If you interested in Gameplay3D, here is a good video intro:

And also watch this GDC presentation by the creators for a lower level understanding.

Let’s start by looking at 3D asset creation.
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The Elk Show

14 Oct 2013 In: Friends

The Elk Show is one eccentric guy making really unique and crazy game dev video games!

The Elk show is a raw glimpse into indie game development.
He’s a master of Fragmotion, deleD and Coopercube & Esenthel game engines.
His videos are an entertaining mix of tutorial, funny banter and full of personality!

The Elk Show playlist.

He’s up and coming title Exciled Dimensions,is a larger, group effort using the tech advanced Esenthel game engine.
It is a Free To Play, online Role-Playing game with the beta release due soon.

The graphics are really psychedelic!

Click here for more info on Exciled Dimensions

Follow him https://twitter.com/elksterkei
The Elk’s homepage www.kurschnerent.com
Check out The Elk’s other games on the IndieDB page.

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Developing for Mad Catz’s Mojo microconsole?
Just add controller support!

Mad Catz’s have announced it’s pre-order for it’s microconsole.
Available in Decemeber at $250USD ( was $350AUD now $300AUD )

It’s expensive but not when you look at the hardware, it’s well worth the money:

MCB60211_mojo_console_00_md.jpg
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Shade 3D for Unity!
A free Blender alternative for FBX & Y-Up users!


Update: 5th Feb 2014 added a Shade3D tutorial: 3D Modeling, Bone, Skin and Animating.

Game assets are a very important part of any game development!
The easier you can make it the better right?
Well, that means good modeling features and a scriptable pipeline/workflow!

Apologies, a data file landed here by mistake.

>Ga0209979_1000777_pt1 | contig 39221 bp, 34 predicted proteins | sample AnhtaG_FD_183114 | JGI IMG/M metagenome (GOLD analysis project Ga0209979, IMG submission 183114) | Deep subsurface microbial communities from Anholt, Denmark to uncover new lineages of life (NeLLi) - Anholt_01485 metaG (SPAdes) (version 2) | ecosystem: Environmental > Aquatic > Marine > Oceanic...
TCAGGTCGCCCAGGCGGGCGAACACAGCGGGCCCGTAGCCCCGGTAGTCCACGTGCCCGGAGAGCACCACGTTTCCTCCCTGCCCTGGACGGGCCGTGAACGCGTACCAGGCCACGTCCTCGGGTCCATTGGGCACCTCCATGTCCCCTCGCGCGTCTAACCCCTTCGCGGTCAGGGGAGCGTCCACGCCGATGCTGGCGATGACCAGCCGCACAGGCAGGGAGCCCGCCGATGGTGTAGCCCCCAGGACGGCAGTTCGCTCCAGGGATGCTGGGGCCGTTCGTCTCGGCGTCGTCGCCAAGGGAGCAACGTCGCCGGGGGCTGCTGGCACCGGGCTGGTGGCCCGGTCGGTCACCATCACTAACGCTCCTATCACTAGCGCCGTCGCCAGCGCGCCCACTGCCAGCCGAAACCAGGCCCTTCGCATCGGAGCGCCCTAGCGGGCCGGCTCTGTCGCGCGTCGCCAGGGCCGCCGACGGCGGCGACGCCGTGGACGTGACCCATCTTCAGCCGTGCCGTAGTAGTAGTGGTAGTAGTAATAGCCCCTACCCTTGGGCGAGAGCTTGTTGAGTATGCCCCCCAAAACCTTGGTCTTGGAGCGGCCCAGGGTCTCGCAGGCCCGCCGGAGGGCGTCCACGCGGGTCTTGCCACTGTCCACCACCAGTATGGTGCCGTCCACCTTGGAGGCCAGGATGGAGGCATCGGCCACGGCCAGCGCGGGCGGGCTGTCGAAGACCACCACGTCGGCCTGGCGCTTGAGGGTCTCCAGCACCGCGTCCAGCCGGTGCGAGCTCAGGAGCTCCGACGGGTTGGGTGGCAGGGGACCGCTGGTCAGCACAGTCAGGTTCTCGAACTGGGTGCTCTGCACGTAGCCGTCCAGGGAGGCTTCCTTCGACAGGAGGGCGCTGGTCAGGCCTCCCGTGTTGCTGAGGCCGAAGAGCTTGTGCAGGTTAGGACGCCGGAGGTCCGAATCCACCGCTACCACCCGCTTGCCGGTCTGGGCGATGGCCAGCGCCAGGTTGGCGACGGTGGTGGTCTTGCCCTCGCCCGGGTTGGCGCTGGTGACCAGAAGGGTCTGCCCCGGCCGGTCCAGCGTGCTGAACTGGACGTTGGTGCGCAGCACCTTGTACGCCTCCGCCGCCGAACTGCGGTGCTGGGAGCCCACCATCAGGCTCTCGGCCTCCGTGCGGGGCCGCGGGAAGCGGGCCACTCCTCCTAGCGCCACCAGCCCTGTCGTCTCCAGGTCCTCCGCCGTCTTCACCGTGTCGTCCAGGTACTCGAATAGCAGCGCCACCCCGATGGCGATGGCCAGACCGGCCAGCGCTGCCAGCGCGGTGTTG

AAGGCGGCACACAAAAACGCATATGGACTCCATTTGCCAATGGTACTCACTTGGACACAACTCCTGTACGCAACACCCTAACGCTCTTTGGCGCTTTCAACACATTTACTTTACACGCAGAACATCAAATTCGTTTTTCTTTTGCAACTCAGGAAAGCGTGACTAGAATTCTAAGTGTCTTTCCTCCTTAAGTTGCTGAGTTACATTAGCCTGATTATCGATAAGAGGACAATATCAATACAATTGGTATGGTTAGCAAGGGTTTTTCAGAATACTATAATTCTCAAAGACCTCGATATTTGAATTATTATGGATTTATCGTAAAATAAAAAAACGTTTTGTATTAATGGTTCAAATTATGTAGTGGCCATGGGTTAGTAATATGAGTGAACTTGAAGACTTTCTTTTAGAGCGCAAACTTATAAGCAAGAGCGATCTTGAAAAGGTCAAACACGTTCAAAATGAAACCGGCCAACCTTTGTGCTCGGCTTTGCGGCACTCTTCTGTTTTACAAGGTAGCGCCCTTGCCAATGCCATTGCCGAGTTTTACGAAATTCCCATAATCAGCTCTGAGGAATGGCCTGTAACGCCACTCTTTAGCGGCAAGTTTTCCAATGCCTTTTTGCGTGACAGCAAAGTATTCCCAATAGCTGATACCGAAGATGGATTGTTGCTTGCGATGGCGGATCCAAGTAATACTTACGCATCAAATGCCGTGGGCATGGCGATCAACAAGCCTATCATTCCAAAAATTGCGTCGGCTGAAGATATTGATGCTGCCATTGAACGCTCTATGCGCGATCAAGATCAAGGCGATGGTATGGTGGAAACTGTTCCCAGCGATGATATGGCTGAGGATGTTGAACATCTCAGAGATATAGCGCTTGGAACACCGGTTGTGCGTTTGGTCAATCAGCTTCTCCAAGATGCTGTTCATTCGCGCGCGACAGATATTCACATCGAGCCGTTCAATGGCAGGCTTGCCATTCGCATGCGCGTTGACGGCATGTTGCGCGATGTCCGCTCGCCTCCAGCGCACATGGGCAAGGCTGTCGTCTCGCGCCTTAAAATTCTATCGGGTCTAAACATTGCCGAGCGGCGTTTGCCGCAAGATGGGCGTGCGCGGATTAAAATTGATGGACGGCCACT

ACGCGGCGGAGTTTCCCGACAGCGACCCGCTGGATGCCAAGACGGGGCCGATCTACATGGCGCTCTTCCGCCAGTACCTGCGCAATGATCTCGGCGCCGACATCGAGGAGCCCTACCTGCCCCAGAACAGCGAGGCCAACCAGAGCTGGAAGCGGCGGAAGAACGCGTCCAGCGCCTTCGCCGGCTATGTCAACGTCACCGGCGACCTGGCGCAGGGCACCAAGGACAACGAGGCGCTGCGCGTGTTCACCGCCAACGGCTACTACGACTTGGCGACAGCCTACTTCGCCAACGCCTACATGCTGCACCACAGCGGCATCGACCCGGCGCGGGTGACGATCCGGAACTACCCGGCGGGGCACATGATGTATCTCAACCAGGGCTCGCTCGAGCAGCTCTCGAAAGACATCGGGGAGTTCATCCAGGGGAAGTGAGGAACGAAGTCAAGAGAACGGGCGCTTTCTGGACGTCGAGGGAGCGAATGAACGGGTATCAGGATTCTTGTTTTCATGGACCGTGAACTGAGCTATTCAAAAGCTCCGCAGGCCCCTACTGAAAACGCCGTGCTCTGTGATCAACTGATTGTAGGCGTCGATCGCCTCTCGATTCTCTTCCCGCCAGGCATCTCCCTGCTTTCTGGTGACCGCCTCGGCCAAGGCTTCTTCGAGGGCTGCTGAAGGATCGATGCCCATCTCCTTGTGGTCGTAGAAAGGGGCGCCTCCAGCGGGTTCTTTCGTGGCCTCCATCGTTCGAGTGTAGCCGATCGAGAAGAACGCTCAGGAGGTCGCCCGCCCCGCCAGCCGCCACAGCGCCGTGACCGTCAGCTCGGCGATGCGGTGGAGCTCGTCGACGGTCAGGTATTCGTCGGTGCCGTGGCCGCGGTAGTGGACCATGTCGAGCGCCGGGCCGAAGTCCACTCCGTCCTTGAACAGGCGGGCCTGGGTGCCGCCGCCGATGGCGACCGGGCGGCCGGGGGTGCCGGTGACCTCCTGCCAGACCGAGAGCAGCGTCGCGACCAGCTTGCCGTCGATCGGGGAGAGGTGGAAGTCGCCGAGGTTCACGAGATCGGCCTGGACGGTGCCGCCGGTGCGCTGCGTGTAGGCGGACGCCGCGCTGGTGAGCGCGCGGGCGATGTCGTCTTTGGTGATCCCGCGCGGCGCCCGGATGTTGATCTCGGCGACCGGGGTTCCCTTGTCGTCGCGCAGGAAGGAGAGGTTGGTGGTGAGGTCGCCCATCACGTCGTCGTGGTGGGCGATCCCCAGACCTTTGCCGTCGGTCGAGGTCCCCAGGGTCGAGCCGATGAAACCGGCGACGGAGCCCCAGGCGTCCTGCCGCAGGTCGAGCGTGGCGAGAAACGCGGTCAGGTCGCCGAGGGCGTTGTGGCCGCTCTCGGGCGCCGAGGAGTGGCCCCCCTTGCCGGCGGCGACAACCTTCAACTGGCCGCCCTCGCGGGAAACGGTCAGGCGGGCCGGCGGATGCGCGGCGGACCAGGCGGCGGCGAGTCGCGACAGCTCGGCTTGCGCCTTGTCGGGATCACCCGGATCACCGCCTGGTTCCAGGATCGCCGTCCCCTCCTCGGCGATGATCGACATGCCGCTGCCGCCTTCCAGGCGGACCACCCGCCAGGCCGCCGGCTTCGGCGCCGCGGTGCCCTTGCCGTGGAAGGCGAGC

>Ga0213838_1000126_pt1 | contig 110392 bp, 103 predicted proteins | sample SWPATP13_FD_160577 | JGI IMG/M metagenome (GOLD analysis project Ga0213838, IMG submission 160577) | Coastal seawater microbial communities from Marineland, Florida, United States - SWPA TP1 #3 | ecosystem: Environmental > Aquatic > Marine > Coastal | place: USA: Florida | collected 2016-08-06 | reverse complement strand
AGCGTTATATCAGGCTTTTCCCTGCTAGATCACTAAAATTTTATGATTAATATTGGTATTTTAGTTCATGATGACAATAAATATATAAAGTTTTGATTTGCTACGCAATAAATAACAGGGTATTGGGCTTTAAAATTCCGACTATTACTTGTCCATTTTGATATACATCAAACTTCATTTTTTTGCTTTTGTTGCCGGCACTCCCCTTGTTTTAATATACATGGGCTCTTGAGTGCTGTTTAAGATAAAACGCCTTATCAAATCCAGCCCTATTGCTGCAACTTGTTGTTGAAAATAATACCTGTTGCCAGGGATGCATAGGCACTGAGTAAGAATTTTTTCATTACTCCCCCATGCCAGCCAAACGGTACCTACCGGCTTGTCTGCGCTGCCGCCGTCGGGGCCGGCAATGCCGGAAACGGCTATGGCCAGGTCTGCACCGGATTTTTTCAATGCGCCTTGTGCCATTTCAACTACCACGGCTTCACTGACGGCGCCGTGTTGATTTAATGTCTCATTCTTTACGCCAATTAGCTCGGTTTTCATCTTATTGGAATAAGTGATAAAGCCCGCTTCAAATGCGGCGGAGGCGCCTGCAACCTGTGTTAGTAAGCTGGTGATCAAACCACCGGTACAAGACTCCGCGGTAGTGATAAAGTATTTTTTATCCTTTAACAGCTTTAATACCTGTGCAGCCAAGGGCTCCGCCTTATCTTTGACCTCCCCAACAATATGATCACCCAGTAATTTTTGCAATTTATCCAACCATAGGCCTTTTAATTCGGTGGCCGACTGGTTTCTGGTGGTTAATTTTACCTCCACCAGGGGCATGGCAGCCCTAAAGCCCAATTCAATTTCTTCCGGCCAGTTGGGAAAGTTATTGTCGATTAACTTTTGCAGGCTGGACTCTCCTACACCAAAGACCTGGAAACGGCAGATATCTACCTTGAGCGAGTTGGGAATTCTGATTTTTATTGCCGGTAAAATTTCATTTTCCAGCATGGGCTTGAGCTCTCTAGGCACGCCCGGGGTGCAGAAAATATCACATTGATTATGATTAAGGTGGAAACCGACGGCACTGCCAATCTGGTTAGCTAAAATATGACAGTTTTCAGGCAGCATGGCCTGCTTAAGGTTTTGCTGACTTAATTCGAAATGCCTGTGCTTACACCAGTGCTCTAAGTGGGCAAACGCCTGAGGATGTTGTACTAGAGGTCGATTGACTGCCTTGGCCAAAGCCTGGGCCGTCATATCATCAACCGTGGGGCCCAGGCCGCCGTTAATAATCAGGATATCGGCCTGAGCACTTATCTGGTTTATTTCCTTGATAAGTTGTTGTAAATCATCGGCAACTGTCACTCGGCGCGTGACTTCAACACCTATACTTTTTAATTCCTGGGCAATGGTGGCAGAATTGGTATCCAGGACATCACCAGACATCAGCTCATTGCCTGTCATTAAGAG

Shade 3D for Unity, has these and does the basics very well and for free!

Why is FBX important?
FBX has been a GameDev industry standard since Maya/AutoDesk bought it and developed it further.
The format includes everything! simple (relatively) and the SDK is free.
Unfortunately for Blender users, the FBX exporter isn’t 100% and some game engines (like gameplay3D) have tight coupling to FBX.

racer.jpg
Above is a screen shot of the racer demo from gameplay3D, it’s has 631 objects (117K polygons!).
Click the image to see it larger.
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Indie Game Development has a lot of hardships!

Not just the technical and creative aspects but also the financial side!
When living of savings or part-time income, it’s important to watch were your money goes!
Here are my tips on how I made my ‘Cut backs’

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Sony Playstation: Net Yaroze.
Official Playstation Hobbyist Development Kit

The Sony Net Yaroze (Playstation) is a hobbyist development PS1. It is a cut-down library of the official development libraries which required serial data communication (no executable running of the cdrom). Yarōze means "Let's do it!". I’ve uploaded my old net yaroze stuff.. which wasn’t much.
I’m trying to find the source files for this project.
But I’ve gone through a few hard drives since 2001, but I still got them.
I remember doing it in a few weeks, (mostly on jolt cola,creaming soda and the purple one) but I can’t remember how I did it! Garrgg!

Good thing I’ve got these notes!

Looking at the sense today, it still looks active:
http://www.psxdev.net/ has annual comps!

Nice write up on the past major members and what they are doing now.

I had the newsgroup archived… somewhere :(


Here you will find my programming notes, screenshots and photos of my Net Yaroze.

Most of my low-res B/W textures were taken on the gameboy camera! This is/was me!


Here’s a good video explaining what it was, remember this is back in 1997, the peak of the Playstation’s life!

Enjoy!